|The Threatened Swan by Jan Asselijn (1650)/Wikimedia|
I have to admit it may be a bit confusing, because both the Dutch and others use the name Holland, L'Hollande, L'Ollanda, but also Nederland, the Netherlands, Les Pays Bas, and Pajais Bass intermittently.
A brief history lesson for those history buffs among you: the official name of the Netherlands is Kingdom of the Netherlands (in Dutch: Koninkrijk der Nederlanden) or in short the Netherlands (in Dutch: Nederland.) The state of the Netherlands exists in its current form only since 1830, when the current state of Belgium seceded from the United Kingdom of the Netherlands, which in turn then became the Kingdom of the Netherlands. To make things a bit more complicated, in 2013 the Netherlands celebrated its 200th anniversary as Kingdom of the Netherlands, because it was in 1813 that the Dutch Prince of Orange returned to what was then the Kingdom of Holland, at the end of the reign of King Louis Bonaparte, brother of Napoleon, and a country which was essentially part of the French empire. Prince of Orange took first over as "sovereign prince", while in 1815 becoming the first (Dutch) King of the Netherlands, King William I.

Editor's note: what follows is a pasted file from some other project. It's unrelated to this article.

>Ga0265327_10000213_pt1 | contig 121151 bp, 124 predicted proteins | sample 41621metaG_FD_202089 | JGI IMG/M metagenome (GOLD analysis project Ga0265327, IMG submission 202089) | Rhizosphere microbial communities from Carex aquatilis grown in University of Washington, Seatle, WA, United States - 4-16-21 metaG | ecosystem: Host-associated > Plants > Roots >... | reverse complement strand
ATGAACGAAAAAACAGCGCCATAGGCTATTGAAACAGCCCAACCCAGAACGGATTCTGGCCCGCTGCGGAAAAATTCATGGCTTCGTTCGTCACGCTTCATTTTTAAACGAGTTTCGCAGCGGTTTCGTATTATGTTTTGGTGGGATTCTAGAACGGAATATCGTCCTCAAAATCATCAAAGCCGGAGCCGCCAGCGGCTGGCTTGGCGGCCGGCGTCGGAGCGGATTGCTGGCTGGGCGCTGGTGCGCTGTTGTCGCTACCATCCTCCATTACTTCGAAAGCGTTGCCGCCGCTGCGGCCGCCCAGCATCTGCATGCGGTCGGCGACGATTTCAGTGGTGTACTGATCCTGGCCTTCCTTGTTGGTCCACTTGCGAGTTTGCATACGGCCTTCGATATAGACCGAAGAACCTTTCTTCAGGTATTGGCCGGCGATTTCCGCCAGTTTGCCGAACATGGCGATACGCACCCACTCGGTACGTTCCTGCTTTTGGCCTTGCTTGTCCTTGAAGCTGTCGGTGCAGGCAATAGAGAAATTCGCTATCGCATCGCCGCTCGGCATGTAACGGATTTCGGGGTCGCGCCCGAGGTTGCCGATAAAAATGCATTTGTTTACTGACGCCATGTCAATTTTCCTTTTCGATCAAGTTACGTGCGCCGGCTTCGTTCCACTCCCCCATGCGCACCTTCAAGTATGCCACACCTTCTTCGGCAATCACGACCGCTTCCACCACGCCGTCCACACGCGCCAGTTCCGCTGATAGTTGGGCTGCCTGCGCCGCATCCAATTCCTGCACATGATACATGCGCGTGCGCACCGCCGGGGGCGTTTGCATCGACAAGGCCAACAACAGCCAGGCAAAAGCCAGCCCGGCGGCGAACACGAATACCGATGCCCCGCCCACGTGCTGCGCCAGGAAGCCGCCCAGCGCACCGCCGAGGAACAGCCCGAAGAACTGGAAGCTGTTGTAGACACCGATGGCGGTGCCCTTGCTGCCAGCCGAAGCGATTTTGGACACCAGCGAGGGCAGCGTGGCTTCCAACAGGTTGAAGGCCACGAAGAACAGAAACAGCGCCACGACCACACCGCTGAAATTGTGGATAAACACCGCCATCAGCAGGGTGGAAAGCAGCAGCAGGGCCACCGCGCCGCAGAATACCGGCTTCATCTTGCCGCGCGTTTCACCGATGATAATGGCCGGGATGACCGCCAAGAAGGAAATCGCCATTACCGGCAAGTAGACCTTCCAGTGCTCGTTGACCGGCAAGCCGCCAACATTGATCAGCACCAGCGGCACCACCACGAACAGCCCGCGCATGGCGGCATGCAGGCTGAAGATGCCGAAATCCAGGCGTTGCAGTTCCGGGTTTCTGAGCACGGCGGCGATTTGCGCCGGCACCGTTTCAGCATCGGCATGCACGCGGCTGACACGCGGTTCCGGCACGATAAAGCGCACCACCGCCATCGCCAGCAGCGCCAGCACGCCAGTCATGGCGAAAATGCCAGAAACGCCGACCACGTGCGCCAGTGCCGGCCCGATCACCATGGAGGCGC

So what is then Holland? It is actually
a region in the Northwest of the Netherlands, which name due to its economic and political dominance during the 17th and 18th centuries, has been used often to describe the whole country even though it's only part of it. The importance of Holland during that era was visualized in the above painting of the threatened swan by Jan Asselijn, which was later interpreted as symbolizing the Dutch statesman Johan de Witt (the swan) protecting Holland from its enemies in the middle of the 17th century.
Below you can see the map of the Netherlands with the provinces of Northern and Southern Holland colored in orange.
|Holland in orange/Wikimedia Centraal Bureau voor de Statistiek|
So, even though many Dutch, especially those living in Northern provinces (like Friesland) or Southern provinces (like Noord Brabant and Limburg) wouldn't say they are from Holland, but from the Netherlands or from their own province,
"Holland" is still being used in many official ways: as a typical Dutch football song Hup Holland Hup and also as the official website of the Netherlands Board of Tourism, which is called Holland.com
If after all of this you would like a brief visual to refresh your memory of the differences between Holland and the Netherlands, have a look at the following video clip.